Turmeric: This spice is known to be helpful for a variety of conditions and works as an immune-booster, among other things.  You may not find a lot of information on using turmeric for sarcoids out there in Google-land, but I’ve seen countless photos and stories on the Facebook Turmeric Users Group about the success of feeding turmeric to horses with sarcoids.  It can also be used topically in a paste.

Floride Toothpaste or Mouthwash:  This method of treatment is controversial.   Some horse owners swear by it while some professionals warn of the dangers of using something like toothpaste and forgoing ‘real’ treatment.  However, if you’re interested in learning more, you might check out this story.

Mushroom Matrix: Creating from a blend of medicinal mushrooms, this is a newer and lesser known treatment for sarcoids which also acts by boosting the immune system.  You may want to use it in combination with another treatment.  This brand is one of the more popular products.


Please keep in mind that not every treatment will work for every type of sarcoid.  If in doubt, seek the help of an experienced veterinarian.  Sarcoids are not life threatening, but they can be uncomfortable for the horse, especially if they develop around sensitive areas such as the mouth or sheath.


Sources and Further Reading:


Sarcoids and Melanomas

Evidence-Based Equine Sarcoid Treatments Reviewed





Hi! My name is Casie Bazay. I'm a mom, a freelance writer, and a certified equine acupressure practitioner.

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18 Responses

  1. Jessica Lynn says:

    Sarcoids are something that seems to be occurring more frequently, there are some veterinary homeopaths who are treating them successfully, and the alternatives that Casie has listed are some of the ways that can help to reduce and even cure them, and a healthy immune system is imperative to keeping them from spreading as well – Vitamin C in high doses(10,000 to 15,000 mg per day), vitamin E (1,200 to 1,600 iu per day) and of course high potency probiotics supplemented daily to give your horse a healthy gut (90% of the horses immune system is in the intestinal tract – if it is unhealthy then so is the horse) – in homeopathy the skin is the first place an dis-ease begins to show!

  2. Deby says:

    Hi Casie Thanks for the info on sarcoids. I am treating my appendix who had one on his sheath opening right in the fold. It was the size of a dime and elongated. I used frankincense and rotated Hawaiian sandalwood and roman chamomile too with the frankincense. I tried oregano and thyme, but they were to caustic for such a tender spot. To top off his treatment, I put a dab of cannabis indicus oil first and added the essential oils to it by the drop. Less than 2 months later it is almost gone. I use DT oils…I don’t know if I can say the brand, and I used muscle testing to see which oil was needed for the day. He also has a melanoma under his tail that seems to be reducing in size with the oils. I just wanted to share. While not every holistic approach is effective, it is non-evasive and not that expensive to use.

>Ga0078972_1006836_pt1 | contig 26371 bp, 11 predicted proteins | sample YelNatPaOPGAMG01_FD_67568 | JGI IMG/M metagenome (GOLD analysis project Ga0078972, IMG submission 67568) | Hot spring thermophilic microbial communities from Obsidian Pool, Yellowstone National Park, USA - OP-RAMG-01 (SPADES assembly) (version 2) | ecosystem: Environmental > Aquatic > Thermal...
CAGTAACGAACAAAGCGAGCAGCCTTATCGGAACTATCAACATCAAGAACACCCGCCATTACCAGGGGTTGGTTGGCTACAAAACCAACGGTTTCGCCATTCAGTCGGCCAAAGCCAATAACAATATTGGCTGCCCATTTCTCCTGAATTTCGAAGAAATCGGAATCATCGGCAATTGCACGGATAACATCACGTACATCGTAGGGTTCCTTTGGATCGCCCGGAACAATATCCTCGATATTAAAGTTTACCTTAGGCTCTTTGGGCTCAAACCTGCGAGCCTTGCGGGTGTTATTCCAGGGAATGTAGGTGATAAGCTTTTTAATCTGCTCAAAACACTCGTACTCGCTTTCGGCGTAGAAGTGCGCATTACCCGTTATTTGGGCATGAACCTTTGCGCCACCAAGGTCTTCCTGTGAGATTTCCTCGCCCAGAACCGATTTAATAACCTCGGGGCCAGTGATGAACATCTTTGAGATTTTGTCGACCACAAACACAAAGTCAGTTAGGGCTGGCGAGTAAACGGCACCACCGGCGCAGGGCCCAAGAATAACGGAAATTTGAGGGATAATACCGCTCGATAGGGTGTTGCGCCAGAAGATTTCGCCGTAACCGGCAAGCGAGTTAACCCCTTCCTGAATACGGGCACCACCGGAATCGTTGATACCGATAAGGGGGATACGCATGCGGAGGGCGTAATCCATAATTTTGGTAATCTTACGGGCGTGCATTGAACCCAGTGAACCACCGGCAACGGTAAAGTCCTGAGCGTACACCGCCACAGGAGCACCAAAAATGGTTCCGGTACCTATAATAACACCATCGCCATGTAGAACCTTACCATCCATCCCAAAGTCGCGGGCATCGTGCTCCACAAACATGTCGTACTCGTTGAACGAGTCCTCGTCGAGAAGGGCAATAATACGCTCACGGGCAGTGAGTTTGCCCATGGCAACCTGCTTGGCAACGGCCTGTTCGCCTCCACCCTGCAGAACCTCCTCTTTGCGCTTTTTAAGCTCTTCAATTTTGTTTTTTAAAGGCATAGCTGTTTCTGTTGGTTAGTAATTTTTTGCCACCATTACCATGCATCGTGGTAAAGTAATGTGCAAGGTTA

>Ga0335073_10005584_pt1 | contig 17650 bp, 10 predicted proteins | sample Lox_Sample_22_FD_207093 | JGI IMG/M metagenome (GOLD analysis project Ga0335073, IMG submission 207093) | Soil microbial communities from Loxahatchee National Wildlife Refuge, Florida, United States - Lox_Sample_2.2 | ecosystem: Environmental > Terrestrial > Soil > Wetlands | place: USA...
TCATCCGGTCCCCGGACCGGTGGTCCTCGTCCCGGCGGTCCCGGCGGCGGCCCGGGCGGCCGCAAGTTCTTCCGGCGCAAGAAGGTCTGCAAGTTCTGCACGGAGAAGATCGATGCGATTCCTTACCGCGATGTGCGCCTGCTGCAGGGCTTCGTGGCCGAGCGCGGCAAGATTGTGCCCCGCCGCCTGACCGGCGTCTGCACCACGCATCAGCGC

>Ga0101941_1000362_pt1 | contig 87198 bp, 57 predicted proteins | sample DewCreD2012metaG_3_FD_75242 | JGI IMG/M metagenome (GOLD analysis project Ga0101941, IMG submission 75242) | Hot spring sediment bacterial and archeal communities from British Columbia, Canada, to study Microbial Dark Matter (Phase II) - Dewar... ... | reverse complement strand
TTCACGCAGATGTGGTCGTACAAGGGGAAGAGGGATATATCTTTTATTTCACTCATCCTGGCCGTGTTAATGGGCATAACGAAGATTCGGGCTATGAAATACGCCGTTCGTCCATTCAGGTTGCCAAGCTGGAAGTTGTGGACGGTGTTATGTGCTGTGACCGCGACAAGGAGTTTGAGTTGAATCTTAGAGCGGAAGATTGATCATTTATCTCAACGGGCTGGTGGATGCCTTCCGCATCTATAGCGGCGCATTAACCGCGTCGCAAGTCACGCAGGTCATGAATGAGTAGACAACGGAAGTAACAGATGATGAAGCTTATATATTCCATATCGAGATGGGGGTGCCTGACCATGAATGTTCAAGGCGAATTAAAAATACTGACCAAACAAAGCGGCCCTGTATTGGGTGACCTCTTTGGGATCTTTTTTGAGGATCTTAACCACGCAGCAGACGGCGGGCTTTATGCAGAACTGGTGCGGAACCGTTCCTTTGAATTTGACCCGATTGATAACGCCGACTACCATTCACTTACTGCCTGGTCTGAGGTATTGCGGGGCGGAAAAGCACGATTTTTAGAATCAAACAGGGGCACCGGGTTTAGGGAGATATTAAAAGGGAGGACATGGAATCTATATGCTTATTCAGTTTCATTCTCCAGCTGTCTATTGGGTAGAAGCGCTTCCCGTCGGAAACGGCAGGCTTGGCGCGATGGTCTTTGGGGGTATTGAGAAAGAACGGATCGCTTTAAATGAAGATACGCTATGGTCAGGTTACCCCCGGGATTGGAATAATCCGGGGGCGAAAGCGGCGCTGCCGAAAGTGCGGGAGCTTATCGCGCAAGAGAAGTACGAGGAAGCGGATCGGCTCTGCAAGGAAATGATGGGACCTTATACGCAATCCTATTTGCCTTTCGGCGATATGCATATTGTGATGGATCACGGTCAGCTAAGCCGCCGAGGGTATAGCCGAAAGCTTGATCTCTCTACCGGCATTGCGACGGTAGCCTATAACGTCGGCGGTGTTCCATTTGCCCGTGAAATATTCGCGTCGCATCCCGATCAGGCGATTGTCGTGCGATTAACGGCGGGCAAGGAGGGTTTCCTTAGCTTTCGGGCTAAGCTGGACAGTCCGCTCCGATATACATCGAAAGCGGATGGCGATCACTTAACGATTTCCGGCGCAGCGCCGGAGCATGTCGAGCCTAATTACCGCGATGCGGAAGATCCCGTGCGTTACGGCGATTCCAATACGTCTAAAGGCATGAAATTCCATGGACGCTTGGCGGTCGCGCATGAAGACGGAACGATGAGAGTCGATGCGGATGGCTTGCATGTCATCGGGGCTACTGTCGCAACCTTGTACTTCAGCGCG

• Casie says:

      Thanks for sharing, Deby and glad to hear the oils are working for your horse. I’m a big fan of essential oils too. 🙂

  3. Clissa says:

    Cassie thanks for this updated info re the sarcoids.
    My horse’s large sarcoid on his right front pastern right below the fetlock joint has reduced slightly since using the black salve.
    But I stopped using it because it seemed to keep eating/burning the cells months after use. I was concerned that it might eat right into his pastern & fetlock joint.
    Now I will try the fluoride mouth wash & toothpaste & see what happens.
    I’ll take some photos along the way as I have done before.
    Always hoping for a positive outcome since his is in a vulnerable position where it gets knocked a lot & often bleeds.
    I am concerned it might get infected & become a real issue.

    • Casie says:

      Hi Clissa, Have you tried addressing the immune system through nutrition as well? That might help.

      • Clissa says:

        Yes Cassie.. in a way I am addressing the immune system. I have been working on the 16ac pasture to get it in better balance. Also my horses get a mineral supplement designed for this area to take care of local soil problems. Hopefully as the pastures get better I can reduce the expensive supplement. This year all 3 of my horses have held their weight through winter better than previous years even though the rainfall has been almost drought level. I only feed a tiny 2cup sized feed every second day to give them the supplement. On the alternate day they get a handful of veggie scraps from my organic garden. So I am hoping since they are maintaining weight better, their systems should be generally healthier.

        • Clissa says:

          Hi there, I have a new update regarding my horse’s sarcoid.